23. Chu TM, Bhargava A, Barnard EA, Ostrowski W, Varkarakis MJ, Merrin C, Murphy GP: Tumor antigen and acid phosphatase isoenzyme in prostatic cancer. Can Chemother Rep 59: 97, 1975a.Google Scholar
  24. Chu TM, Shukla SK, Mittelman A, Murphy GP: Comparative evaluation of serum acid phosphatase, urinary cholesterol and androgens in diagnosis of prostatic cancer. Urol 6: 291, 1975b.PubMedGoogle Scholar
  25. Chu TM, Wang MC, Kajdasz R, Barnard EA, Kucil P, Murphy GP: Prostate-specific acid phosphohydrolase in the diagnosis of prostate cancer. Proceedings Am Assoc Can Res 17: 191, 1976.Google Scholar
  26. Chu TM, Wang MC, Kuciel R, Valenzuela L, Murphy GP: Enzyme markers in human prostatic carcinoma. Cancer Treat Rep 61: 193, 1977.PubMedGoogle Scholar
  27. Chu TM, Wang MC, Merrin C, Valenzuela L, Murphy GP: Isoenzymes of human prostate acid phosphatase. Oncology 35: 198, 1978c.PubMedGoogle Scholar
  28. Chu TM, Wang MC, Scott WW, Gibbons RP, Johnson DE, Schmidt JD, Loening SA, Prout GR, Murphy GP: Immunochemical detection of serum prostatic acid phosphatase. Invest Urol 15: 319. 1978d.PubMedGoogle Scholar
  29. Cooper JF, Foti AG: A radioimmunoassay for prostatic acid phosphatase. I. Methodology and range of normal male serum values. Invest Urol 12: 98, 1974.Google Scholar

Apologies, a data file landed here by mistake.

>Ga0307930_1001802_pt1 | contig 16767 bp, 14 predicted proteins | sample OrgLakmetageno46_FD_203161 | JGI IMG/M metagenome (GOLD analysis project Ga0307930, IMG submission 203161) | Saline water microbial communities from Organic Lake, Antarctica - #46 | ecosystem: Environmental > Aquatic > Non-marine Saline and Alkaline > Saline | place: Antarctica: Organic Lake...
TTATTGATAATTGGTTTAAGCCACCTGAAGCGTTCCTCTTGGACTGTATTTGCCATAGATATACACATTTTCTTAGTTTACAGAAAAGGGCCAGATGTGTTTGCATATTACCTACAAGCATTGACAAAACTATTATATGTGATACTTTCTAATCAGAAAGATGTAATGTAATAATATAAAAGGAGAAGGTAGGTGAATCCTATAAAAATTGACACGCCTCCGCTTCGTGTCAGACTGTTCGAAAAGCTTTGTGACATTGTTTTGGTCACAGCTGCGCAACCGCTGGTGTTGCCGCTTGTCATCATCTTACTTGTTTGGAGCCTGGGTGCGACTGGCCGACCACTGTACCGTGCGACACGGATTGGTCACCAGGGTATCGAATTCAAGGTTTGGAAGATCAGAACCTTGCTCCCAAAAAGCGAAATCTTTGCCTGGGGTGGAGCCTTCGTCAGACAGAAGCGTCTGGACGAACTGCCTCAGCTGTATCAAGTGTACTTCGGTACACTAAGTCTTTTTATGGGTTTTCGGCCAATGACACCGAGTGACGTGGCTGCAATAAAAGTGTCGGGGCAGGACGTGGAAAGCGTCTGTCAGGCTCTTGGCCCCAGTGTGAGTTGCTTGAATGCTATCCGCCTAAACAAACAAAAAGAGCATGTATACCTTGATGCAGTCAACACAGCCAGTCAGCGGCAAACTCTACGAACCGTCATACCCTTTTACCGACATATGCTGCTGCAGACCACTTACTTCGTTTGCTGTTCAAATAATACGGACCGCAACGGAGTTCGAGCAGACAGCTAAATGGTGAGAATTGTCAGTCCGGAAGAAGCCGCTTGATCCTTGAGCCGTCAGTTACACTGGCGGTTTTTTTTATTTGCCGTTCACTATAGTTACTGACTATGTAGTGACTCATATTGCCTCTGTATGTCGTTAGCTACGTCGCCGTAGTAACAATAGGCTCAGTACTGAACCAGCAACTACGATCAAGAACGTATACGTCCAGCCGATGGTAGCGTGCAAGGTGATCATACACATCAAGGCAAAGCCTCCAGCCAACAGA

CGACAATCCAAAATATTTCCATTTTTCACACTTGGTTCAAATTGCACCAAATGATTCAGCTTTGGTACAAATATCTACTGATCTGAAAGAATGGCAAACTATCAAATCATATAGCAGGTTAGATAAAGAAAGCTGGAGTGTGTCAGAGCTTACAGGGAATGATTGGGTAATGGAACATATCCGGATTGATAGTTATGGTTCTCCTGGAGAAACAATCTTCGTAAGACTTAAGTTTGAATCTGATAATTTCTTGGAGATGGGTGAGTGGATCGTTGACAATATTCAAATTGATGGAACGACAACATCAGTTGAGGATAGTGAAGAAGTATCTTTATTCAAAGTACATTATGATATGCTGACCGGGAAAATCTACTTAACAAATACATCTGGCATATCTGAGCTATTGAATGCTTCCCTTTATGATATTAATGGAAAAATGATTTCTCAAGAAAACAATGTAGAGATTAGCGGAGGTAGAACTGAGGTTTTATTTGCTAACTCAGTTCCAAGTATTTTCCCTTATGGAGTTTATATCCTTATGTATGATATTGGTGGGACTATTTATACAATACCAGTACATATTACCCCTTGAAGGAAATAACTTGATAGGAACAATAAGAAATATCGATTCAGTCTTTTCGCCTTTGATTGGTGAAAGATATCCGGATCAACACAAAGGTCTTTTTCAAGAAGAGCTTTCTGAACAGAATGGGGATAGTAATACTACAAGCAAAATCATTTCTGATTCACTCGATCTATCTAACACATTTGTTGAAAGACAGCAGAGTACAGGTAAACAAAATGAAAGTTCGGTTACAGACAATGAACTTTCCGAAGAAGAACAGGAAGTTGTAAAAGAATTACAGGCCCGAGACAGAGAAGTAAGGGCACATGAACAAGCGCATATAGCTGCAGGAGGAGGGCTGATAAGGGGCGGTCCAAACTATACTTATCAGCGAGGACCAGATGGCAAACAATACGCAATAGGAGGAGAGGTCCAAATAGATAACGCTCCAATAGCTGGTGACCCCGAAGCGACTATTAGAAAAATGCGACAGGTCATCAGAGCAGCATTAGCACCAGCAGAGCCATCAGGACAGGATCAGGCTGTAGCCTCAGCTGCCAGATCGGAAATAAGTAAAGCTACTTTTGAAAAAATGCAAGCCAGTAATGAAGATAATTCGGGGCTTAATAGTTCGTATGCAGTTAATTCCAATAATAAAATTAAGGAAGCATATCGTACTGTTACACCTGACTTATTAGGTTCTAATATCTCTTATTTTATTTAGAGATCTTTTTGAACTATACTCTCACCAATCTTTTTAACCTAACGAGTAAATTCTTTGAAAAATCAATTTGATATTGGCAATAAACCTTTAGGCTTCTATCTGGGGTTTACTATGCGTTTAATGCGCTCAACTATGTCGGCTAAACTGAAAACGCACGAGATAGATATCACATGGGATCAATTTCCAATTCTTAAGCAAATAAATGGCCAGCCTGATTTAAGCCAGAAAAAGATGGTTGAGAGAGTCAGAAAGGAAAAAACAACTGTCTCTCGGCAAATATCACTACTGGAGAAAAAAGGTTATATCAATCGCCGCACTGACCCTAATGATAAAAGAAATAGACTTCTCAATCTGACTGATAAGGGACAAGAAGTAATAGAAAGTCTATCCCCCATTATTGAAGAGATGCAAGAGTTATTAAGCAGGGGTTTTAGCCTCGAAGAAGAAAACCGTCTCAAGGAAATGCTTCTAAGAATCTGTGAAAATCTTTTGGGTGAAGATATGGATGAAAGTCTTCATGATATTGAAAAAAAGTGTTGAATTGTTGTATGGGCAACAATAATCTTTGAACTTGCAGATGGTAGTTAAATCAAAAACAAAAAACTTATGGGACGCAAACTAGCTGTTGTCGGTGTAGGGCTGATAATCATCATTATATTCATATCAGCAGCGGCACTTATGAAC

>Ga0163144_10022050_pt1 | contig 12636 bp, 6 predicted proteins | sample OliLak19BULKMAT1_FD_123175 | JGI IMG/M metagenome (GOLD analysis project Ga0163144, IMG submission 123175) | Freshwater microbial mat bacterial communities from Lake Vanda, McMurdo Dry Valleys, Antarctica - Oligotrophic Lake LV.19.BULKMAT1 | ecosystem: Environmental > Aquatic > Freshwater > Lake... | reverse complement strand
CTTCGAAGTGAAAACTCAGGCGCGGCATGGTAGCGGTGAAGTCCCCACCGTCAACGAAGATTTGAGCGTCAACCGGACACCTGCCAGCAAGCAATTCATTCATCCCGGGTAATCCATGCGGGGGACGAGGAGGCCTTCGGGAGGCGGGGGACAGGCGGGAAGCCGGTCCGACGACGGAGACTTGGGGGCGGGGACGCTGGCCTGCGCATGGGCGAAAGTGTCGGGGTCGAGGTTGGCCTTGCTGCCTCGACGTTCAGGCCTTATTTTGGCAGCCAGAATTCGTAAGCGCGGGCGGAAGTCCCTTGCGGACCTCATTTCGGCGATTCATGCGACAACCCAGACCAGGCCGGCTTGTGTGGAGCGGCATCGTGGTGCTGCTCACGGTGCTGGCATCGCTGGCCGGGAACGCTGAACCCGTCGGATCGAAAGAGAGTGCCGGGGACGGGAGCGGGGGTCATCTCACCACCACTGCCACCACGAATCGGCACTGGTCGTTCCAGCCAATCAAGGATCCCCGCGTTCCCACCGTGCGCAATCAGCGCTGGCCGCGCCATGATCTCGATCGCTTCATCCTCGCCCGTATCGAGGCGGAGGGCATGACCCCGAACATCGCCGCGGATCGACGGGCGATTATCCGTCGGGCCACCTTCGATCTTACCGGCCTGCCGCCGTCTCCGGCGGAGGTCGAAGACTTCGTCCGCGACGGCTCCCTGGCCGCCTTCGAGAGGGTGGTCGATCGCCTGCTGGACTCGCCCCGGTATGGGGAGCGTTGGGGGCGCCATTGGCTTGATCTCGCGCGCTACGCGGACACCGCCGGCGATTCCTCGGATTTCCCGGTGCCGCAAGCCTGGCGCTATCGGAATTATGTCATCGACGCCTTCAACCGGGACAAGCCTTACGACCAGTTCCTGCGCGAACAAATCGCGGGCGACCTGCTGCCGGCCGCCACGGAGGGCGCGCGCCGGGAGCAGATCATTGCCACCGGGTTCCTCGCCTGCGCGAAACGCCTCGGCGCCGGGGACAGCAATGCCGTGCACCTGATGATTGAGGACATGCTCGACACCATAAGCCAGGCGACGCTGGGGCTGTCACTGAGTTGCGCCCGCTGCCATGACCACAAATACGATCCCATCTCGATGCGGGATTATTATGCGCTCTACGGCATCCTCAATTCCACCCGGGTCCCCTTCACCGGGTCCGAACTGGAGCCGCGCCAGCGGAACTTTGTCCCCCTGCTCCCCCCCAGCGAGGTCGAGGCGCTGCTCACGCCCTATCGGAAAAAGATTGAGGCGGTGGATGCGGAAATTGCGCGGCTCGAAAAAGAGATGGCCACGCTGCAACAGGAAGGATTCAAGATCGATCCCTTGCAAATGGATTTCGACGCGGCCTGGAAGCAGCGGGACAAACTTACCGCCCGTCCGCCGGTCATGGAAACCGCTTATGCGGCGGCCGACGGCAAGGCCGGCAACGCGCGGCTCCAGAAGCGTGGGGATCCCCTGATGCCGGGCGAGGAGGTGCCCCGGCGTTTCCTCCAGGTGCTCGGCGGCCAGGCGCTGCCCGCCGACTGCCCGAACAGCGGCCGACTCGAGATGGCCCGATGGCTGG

30. Cooper JF, Foti AG: A radioimmunoassay for prostatic acid phosphatase. National Can Inst Monograph 49: 235, 1978a.Google Scholar
  31. Cooper JF, Foti A, Herschman HH, Finkle W: A solid phase radioimmunoassay for prostatic acid phosphatase. J Urol 119: 388, 1978b.PubMedGoogle Scholar
  32. Cooper JF, Foti AG, Shank PW: Radioimmunochemical measurement of bone marrow prostatic acid phosphatase. J Urol 119: 392, 1978c.PubMedGoogle Scholar
  33. Cowan RA, Cowan SK, Grant JK: Binding of methyltrienolone (R1881) to a progesterone receptor-like component of human prostatic cytosol. J Endocrinol 74: 281, 1977.PubMedGoogle Scholar
  34. Dunzendorfer U, Russell DH: Altered polyamine profiles in prostatic hyperplasia and in kidney tumors. Can Res 38: 2321, 1978.Google Scholar
  35. Ekman P, Snochowski M, Dahlberg E, Gustafsson JA: Steroid receptors in metastatic carcinoma of the human prostate. Eur J Cancer 15: 257, 1979.PubMedGoogle Scholar
  36. Fair WR, Wehner N, Brorsson U: Urinary polyamine levels in the diagnosis of carcinoma of the prostate. J Urol 114: 88, 1975.PubMedGoogle Scholar
  37. Feld RD, Witte DL: Presence of creatine kinase BB isoenzyme in some patients with prostatic carcinoma. Clin Chem 23: 1930, 1977.PubMedGoogle Scholar
  38. Fishman WH, Inglis NR, Stolbach LL, Krant MJ: A serum alkaline phosphate isoenzyme of human neoplastic cell origin. Cancer Res 28: 150, 1968.PubMedGoogle Scholar